Tuesday, January 13, 2015

Get on the Pot!! A Tale of Perseverance and Poop

The top of the refrigerator is where all the good stuff is. Ceramic pots holding keys that don't open anything. Bills that never go away. Important tax information that we pray doesn't slide off the back. Occasionally, a seasonal elf.

And potty bribes. Always display the potty bribe on top of the refrigerator, for all (kids) to see.

Earlier in the year, our world was jolted when we learned our oldest child had scoliosis, until we then learned she'd handle it way better than we would. Then a different situation involving a kid's backside took over and threatened to divide our house.

After boldly foolishly predicting (jinxing) in August I had exactly 13 diapers left to change in my lifetime, it soon became evident that those of you betting the "over" could redeem your winning, poop-stained tickets at a changing table nearest you. Somebody refused to cooperate, even though our diaper budget had officially run out after 7 consecutive years and more money than we spent on cars.

We tried to sweeten the pot for our 2-year-old to sit on the pot by buying a couple of $6 trucks and setting them--guess where-- on top of the refrigerator. Turns out we could have placed the trucks in the attic, the other dead-end destination for overly curious children, back behind the Apple IIe monitors, bowling balls, and broken humidifiers and dehumidifiers. The little guy had less interest in toy trucks than in sitting in a pile of his own mess. Sounds reasonable, amiright, 2-year-olds?

Kids present challenges at all ages. But there are few more painful times than when you're expected to predict exactly when a toddler in underpants is about to crap himself. More painful than watching them try to butter, add syrup to, and slice a waffle. More painful than when other people's kids introduce yours to pop music.

The scene of many crimes lately.
The kid doesn't know when it's time to go. You used to know. He'd grab hold of the biggest piece of furniture in the house, cross his eyes, and turn his face a magenta you haven't seen since the 64 crayons. Now, he disappears into your shoe closet and as you notice he's is missing, you have to fetch a mask and a shovel and hurry to save your favorite slippers.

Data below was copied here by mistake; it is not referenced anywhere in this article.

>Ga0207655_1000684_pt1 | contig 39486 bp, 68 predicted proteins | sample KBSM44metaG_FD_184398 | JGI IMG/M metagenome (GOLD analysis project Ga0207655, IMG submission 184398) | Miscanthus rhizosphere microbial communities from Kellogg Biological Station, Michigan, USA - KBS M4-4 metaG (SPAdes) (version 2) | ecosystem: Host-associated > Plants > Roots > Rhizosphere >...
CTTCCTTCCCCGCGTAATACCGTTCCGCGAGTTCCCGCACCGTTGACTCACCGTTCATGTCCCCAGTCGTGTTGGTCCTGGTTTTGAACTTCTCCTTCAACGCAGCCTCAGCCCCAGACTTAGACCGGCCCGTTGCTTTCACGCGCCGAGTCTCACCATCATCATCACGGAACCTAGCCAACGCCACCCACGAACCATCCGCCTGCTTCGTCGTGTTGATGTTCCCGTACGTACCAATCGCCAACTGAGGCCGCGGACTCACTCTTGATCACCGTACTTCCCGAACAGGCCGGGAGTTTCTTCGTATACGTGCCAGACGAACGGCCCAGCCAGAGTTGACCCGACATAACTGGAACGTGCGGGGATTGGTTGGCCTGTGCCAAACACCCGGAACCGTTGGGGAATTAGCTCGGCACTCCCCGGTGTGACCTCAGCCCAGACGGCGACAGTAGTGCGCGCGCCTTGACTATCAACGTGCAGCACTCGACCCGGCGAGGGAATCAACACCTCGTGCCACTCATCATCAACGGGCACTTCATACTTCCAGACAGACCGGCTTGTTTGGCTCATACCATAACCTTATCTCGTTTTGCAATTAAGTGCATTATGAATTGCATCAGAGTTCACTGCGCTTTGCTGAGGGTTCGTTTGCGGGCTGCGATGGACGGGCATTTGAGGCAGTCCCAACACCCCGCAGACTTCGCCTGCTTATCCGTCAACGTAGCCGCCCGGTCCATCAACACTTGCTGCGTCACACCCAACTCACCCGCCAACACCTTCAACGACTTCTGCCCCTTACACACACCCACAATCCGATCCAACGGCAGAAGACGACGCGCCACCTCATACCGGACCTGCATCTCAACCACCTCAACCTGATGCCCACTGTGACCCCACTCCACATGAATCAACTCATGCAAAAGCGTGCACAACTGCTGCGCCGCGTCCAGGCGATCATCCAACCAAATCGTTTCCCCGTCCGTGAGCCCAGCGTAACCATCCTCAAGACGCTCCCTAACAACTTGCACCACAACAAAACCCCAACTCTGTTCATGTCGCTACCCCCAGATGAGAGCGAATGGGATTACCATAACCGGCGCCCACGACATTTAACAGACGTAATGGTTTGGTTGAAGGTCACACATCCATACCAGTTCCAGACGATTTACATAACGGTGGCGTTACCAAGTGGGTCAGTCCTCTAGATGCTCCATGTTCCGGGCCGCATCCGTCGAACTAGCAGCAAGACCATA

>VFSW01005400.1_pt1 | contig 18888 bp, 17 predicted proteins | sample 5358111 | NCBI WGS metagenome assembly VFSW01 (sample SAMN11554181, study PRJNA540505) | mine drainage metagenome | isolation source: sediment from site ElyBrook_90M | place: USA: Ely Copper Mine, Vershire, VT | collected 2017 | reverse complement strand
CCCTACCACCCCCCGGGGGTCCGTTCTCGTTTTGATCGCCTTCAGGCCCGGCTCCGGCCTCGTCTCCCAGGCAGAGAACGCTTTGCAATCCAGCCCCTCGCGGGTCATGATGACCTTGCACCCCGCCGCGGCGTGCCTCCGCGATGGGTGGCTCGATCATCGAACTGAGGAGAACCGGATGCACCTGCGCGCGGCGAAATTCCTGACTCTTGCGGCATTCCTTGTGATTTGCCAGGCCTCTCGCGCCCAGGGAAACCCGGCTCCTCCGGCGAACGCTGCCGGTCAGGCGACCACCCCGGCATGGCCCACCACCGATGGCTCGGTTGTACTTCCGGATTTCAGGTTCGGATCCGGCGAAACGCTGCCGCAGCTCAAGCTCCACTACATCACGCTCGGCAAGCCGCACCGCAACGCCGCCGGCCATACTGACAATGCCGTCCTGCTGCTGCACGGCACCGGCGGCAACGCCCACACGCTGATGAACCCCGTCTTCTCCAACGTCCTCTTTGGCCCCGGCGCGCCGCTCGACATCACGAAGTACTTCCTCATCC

"I have to POOP!" he beams. Your closet smells like chemical warfare.

One particularly bad evening saw us unwittingly involved in a game of hide and seek with a cold-blooded menace. As my wife innocently called out, "Where arrrrre you?" he answered back in a sing-songy voice, "behind the couuuuuuch!"

"What are you dooooooing?"

"Poooping my paaaaaants!"

And we both scrambled to our feet, pre-empted the game, moved the couch, located the perpetrator and frowned as he smiled, another lost opportunity to get the kid on the pot.

Our life had turned into the first 20 minutes of a kidnapping movie, except our kid was the bad guy instead of the victim. And instead of refusing to bargain with the bad guy, we offered him anything he wanted. Toy trucks? Yours. Mickey Mouse pancakes every night for two weeks? Fire up the that god-awful Griddle. And instead of slamming the phone down and/or hanging up and laughing maniacally, he'd stay on his Fisher Price and pretend to talk to Grandma, then throw it down the stairs and laugh maniacally.

Our wits usually have no end, but they were appearing in plain view as we almost went Tony Hayward on each other. We got out the potty chart in an attempt to get our lives back. Nothing worked.

One day it clicked. Just as a routine visit to the dentist miraculously coaxed our co-sleeping 4-year-old into his own bed, a routine trip to the barber shop convinced our 2-year-old to stop soiling himself. As he was waiting his turn to sit in the chair, once again our star decided he had to go to the bathroom, except he never told anyone of his intentions, and so...

"Well, you can't get your hair cut with poopy pants," his rankled mother told him as she carried the boy, quite literally kicking and undoubtedly screaming, out of the barber shop, his hair still shaggy and unruly.

Trucks be damned. Pancakes be damned. All the kid wanted was a haircut, and when he didn't get one because of a bad set of underpants, he realized he needed to change course, soon, before his bangs covered his eyes.

So he went home and immediately sat on the toilet. But this is a tale of perseverance; the happy ending does not come quickly. He had just done the deed a few minutes earlier, so he sat and sat and pushed and crossed his eyes and turned that eggplant/deviled egg/magenta we were used to, and...nothing.


But the precedent had been set. The potty chart was out, and after filling up his chart with 10 stickers roughly 10 days later, he had his trucks from the top of the fridge and clean underwear on his bottom. And we had our lives back.

To be sure, sometimes it's still a struggle...when he announces he has to poop, he's moved up the deadline from 5 seconds too late to 5 seconds early. So there's no "hold on, buddy...right after I send out this email/I finish this page/this play/etc." "I need to poop" means "I need to poop. Now." And there have been accidents, but mostly when he's been "helping" with the dishes and forgets what he's doing.

So the top of the fridge is back to old mail and wallets. For us it's on to a new phase of frivolous spending...tell us, oh parents whose kids are out of diapers, what will we spend our money on next?

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